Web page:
A man who was prosecuted after €12,475 was misappropriated in his workplace appeared at Naas Circuit Court today.
Jonathan Igoe (31) whose address was given as Stickens, Caragh, repaid all of the money to his employer Ted Johnsons, a family owned hardware supply firm on the outskirts of Naas.
He was prosecuted for theft from the hardware firm and false accounting on dates between September 18, 2014 and February 3, 2017 and received a nine month term on each of a total of four counts and these were all suspended by Judge Terence O’Sullivan. The sentences were concurrent.
Det Gda Christine Brady recalled that he worked at the hardware store, which employs over 30 people until he was dismissed as a result of the incident. The defendant was first interviewed by a company representative before a complaint was made to the gardai.
Suspicions were aroused within the company because of the number of dockets which were cancelled by him and some of these were cancelled using the authorisation code of another employee.
Some 150 credit notes were created by the defendant in cases where there was no sale and he also gave staff discounts to customers, though he didn't benefit from these. He also “rounded down” prices though he was not authorised to do so and this was also of no benefit to him, though there was a loss to the company.
Suspicions were also aroused when a customer asked for an invoice.
The defendant, who worked as a sales assistant, admitted wrongdoing after being shown CCTV footage.
His father Liam said the incident devastated the family and went totally against Jonathan’s character. He described the incident as period of madness and “remorse doesn’t describe it.”
He said Jonathan was a model son all his life.
The family had helped him save the money handed in to court and his son is building a house for his family.
Mr. Igoe also said his son had always helped others in the community and was captain of the local soccer team. He also said he was fairly treated by his employer.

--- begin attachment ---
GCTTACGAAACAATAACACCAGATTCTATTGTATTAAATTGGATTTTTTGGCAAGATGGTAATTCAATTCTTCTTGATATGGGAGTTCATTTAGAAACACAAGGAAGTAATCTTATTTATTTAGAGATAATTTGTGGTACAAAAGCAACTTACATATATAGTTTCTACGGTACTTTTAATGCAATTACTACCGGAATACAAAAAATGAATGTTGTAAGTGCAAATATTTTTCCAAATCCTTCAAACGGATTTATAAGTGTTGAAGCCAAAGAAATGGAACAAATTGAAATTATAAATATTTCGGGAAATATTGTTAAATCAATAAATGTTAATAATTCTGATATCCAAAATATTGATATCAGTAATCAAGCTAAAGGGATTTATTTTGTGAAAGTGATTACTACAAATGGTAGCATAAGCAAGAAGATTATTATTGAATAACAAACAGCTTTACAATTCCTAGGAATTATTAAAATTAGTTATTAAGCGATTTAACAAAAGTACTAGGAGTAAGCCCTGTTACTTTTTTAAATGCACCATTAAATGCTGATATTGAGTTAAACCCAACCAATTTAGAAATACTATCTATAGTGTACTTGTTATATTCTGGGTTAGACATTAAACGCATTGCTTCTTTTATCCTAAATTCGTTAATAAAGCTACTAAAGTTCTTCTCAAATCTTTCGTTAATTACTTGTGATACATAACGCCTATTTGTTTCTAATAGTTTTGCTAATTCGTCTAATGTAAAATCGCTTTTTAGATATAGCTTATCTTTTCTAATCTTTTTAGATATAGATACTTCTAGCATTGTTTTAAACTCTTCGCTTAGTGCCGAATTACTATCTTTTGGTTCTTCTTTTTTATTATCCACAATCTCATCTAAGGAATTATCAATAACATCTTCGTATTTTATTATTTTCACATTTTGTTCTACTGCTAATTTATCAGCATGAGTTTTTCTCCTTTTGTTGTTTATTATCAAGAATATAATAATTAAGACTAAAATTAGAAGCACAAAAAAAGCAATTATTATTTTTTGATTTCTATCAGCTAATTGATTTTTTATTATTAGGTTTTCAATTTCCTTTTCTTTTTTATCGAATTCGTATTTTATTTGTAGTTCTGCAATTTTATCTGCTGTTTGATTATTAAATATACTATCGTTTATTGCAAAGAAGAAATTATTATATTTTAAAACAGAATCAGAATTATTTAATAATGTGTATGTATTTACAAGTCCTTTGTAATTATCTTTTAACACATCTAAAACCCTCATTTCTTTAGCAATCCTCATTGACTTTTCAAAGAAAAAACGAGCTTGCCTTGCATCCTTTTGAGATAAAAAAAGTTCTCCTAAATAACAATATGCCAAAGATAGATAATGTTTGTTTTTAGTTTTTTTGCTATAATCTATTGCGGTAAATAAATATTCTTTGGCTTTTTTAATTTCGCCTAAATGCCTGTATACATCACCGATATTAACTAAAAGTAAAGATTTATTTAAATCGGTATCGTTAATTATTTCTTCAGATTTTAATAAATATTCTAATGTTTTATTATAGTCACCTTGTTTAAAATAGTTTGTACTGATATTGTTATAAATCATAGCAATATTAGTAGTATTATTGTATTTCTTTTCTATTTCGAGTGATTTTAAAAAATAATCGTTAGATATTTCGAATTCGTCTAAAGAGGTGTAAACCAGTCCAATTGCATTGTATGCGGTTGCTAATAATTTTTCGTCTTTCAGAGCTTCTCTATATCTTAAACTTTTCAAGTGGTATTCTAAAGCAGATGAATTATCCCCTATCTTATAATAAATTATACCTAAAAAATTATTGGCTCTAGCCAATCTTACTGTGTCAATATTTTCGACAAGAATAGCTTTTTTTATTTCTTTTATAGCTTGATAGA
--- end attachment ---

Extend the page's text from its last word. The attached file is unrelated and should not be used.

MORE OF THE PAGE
Defending barrister Edmund Sweetman said the defendant suffered a “loss of moral compass”. He added it started with a single incident and the drift continued for a time.
The defendant, he said, had been visited with shame.
He added Mr Igoe is employed with familial and financial responsibilities.
He said some of the money raised came from a bequest and the defendant handed it over in a heartfelt way. The total sum involved was €12,475 and a draft for €13,000 was made available in court.
Judge O’Sullivan said the incidents happened over a two and a half years period and involved multiple small transactions. He said the offence carries a maximum of 10 years in prison and the defendant was put in a position of trust which he abused.
He also said the defendant pleaded guilty at an early stage and was cooperative with the gardai which was “of great assistance to the State given the large number of transactions.”
There was evidence from local clubs and organisations that is he is of good character and supports the community without gain for himself.
Judge O'Sullivan noted he had fallen under temptation, had learned a significant lesson and is very remorseful.